By Raymond Chan

Our chief economist Michael Knox, in his quarterly presentation, updated his macro economic outlook. Knox noted that the US economic growth is below historical trend according to CFNAI (Chicago Fed National Activity Index, Chart 1).

While the “below trend economic growth” suggests no immediate inflationary pressure, the US employment growth remains very strong – this brought the unemployment rate down to 4.9% (as shown in Chart 2) - a level below which the inflation will likely be a problem soon (why? Lower Unemployment Rate  Higher Wage Growth  Higher Consumption  Higher Inflation).

For now, the slow economic growth and higher employment growth are sending conflicting signals to the Federal Reserve. Latte with Ray is of the view that the Fed will continue to hike rate at a very modest pace and yes we’re still expecting rate hike in 2nd half of 2016. 


Chart 1: Chicago Fed National Activity Index (CFNAI, L.H.S.)

Source: Morgans, Michael Knox, Federal Reserve, Bloomberg

Chart 2: US Unemployment Rate (R.H.S.)

Source: Morgans, Michael Knox, Federal Reserve, Bloomberg

To make matters worse, we started to see some stress with BAA Credit Spread reaching multi-year high, as shown in Chart 3.

Chart 3: BAA Credit Spread near post GFC high

Source: Latte with Ray, IRESS, Bloomberg

While our strategy team has decided to stick with model valuation of 5,496 points, Latte with Ray “feels” a more conservative fair value of 5,200 points should be adopted given the high and elevating level of short selling positions in our ASX 300 stocks, as reported by our Strategist Andrew Tang

Tang commented “short sellers … have stuck to their conviction maintaining an elevated exposure to the market with $30.7bn held short or 95% higher than the corresponding period in 2014 and 2013, 47% higher than 2015 despite the S&P/ASX 200 index being lower in 2016 … High PE stocks have had a difficult time living up to elevated expectations this reporting season, given the low levels of conviction elsewhere in the market leading up to February.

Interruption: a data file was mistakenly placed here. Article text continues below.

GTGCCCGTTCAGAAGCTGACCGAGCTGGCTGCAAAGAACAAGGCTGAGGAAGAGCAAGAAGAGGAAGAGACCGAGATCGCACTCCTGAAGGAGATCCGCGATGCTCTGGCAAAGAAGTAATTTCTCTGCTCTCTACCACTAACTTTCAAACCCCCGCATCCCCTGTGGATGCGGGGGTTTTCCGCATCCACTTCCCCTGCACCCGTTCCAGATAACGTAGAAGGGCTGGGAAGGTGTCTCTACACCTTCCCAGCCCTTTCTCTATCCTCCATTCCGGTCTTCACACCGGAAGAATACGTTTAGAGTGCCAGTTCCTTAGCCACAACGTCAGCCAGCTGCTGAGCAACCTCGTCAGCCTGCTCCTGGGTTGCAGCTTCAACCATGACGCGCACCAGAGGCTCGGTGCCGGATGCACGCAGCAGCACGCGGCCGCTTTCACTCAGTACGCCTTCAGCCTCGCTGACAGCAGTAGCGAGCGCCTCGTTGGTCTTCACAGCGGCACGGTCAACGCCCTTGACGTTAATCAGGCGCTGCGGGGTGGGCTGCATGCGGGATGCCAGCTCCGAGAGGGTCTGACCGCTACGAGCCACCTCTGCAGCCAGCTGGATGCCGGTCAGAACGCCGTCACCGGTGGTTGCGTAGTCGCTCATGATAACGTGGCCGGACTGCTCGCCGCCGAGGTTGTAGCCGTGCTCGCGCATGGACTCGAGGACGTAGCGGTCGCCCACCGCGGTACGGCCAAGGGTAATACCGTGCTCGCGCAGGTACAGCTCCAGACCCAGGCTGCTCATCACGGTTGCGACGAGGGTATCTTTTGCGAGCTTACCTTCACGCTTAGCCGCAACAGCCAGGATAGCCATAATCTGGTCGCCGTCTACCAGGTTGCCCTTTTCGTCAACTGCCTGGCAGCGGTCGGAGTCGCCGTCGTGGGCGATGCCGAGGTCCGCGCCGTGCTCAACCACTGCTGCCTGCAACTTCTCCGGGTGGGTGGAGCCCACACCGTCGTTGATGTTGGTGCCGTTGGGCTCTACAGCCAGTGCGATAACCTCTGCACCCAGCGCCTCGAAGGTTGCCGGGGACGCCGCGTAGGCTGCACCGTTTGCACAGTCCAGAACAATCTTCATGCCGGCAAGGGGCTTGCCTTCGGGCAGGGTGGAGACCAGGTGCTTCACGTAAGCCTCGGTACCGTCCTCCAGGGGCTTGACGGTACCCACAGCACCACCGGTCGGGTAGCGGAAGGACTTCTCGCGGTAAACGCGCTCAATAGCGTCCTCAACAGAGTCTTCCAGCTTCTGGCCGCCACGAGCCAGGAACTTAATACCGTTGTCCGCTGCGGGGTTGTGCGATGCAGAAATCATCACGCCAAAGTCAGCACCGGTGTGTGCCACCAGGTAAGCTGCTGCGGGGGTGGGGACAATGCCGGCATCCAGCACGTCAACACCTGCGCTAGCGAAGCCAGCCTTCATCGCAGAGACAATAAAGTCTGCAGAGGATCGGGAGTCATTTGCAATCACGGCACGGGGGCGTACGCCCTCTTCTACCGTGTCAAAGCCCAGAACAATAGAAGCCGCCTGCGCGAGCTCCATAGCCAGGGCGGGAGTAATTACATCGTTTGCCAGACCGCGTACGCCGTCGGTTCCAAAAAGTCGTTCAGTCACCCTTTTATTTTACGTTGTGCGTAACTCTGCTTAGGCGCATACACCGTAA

Investors have clustered around the high-growth names such as Baby Bunting, IPH, Bellamy’s, A2 Milk, Capilano, Carsales, Next DC, Costa Group, Domino’s Pizza, and REA Group, many of which have found it difficult to impress the market despite posting strong results. Short sellers have recently increased selling in Blackmores, Vocus, Corporate Travel and REA Group … Short sellers again focused their attention on the big 4 banks. The threat of further and more onerous capital requirements and deteriorating asset quality in a challenging growth environment raises earnings and dividend risk. A further A$1.5bn of stock has been sold short across the four banks suggesting the recent updates have not fully alleviated concerns.

All four majors registered increased short selling with CBA and NAB seeing the bulk of the selling.”

While it’s quite unsettling to see (1) high level of ASX 300 shortings and (2) AFR articles “Uncovering The Australian Big Short” being one of the most read articles, Latte with Ray thinks the Australian Lending Practices are having far higher standards than some of those US financial institutions before the GFC (as described in Warren Buffett’s letter to shareholders, released last week). Buffett wrote, “Mortgage-origination practices are of great importance to both the borrower and to society. There is no question that reckless practices in home lending played a major role in bringing on the financial panic of 2008, which in turn led to the Great Recession.

In the years preceding the meltdown, a destructive and often corrupt pattern of mortgage creation flourished whereby (1) an originator in, say, California would make loans and (2) promptly sell them to an investment or commercial bank in, say, New York, which would package many mortgages to serve as collateral for a dizzyingly complicated array of mortgage-backed securities to be (3) sold to unwitting institutions around the world.”

In conclusion, Latte with Ray thinks Australian Banks look attractive at current level. As a rule of thumb, if we hold a stock with dividend yield of 7% p.a., our cost of entry will be fully reimbursed by dividend payments in 10 years. Yes there’s risk of dividend cuts but in this instance the reward is likely to outweigh the risk for patient investors.